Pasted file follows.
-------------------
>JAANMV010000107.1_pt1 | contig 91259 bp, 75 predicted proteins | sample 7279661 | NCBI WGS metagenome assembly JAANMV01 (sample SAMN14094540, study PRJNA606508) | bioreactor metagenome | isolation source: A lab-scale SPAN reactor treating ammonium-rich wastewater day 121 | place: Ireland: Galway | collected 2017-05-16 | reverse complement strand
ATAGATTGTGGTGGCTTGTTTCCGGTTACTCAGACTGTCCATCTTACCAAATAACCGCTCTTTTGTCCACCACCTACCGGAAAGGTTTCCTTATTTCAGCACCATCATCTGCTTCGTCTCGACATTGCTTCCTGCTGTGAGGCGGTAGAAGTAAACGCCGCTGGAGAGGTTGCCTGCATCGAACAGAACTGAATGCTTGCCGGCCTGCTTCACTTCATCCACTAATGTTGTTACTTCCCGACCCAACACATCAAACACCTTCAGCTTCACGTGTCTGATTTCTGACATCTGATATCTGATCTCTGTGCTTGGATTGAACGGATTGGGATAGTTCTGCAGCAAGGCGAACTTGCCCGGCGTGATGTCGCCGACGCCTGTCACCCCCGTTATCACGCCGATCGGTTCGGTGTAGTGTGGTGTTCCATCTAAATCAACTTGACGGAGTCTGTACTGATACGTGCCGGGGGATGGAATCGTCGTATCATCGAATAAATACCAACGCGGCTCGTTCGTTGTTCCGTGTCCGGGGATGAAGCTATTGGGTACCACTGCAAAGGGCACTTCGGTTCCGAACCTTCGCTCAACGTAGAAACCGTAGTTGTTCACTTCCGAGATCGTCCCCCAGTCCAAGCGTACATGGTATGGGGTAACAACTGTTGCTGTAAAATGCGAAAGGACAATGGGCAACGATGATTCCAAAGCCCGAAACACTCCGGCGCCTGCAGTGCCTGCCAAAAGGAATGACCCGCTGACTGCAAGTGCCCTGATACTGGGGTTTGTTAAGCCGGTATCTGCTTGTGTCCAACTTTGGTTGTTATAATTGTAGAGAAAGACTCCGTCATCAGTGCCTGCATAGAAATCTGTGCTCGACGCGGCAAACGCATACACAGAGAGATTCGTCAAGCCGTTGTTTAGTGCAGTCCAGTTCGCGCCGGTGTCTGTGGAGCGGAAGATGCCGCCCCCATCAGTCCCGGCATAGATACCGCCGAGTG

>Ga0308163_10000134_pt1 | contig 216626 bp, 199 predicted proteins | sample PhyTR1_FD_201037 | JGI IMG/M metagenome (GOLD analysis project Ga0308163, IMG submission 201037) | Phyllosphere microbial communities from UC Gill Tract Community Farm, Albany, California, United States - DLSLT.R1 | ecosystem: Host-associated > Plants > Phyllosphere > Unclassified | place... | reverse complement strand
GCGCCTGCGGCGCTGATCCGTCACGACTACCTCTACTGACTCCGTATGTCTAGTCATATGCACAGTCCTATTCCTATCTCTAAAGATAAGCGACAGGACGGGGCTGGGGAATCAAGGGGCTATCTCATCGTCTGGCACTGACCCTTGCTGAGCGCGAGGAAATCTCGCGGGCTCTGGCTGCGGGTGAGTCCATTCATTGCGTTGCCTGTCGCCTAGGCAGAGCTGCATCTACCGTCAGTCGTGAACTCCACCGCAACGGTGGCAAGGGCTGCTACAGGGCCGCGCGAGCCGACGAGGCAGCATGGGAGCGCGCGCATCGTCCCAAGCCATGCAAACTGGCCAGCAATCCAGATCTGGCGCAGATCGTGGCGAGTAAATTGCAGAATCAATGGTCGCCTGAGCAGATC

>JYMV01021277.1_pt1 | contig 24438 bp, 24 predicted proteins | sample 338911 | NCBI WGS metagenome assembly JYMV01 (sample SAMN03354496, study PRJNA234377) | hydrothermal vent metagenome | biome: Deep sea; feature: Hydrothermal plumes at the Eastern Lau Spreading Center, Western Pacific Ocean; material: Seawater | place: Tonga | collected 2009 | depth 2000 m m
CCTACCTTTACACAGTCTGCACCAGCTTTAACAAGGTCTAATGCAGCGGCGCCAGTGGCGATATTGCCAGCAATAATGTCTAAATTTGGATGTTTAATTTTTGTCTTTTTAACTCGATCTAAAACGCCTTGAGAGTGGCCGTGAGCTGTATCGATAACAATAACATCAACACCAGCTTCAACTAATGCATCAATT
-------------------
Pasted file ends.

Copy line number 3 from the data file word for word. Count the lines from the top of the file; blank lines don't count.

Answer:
>Ga0308163_10000134_pt1 | contig 216626 bp, 199 predicted proteins | sample PhyTR1_FD_201037 | JGI IMG/M metagenome (GOLD analysis project Ga0308163, IMG submission 201037) | Phyllosphere microbial communities from UC Gill Tract Community Farm, Albany, California, United States - DLSLT.R1 | ecosystem: Host-associated > Plants > Phyllosphere > Unclassified | place... | reverse complement strand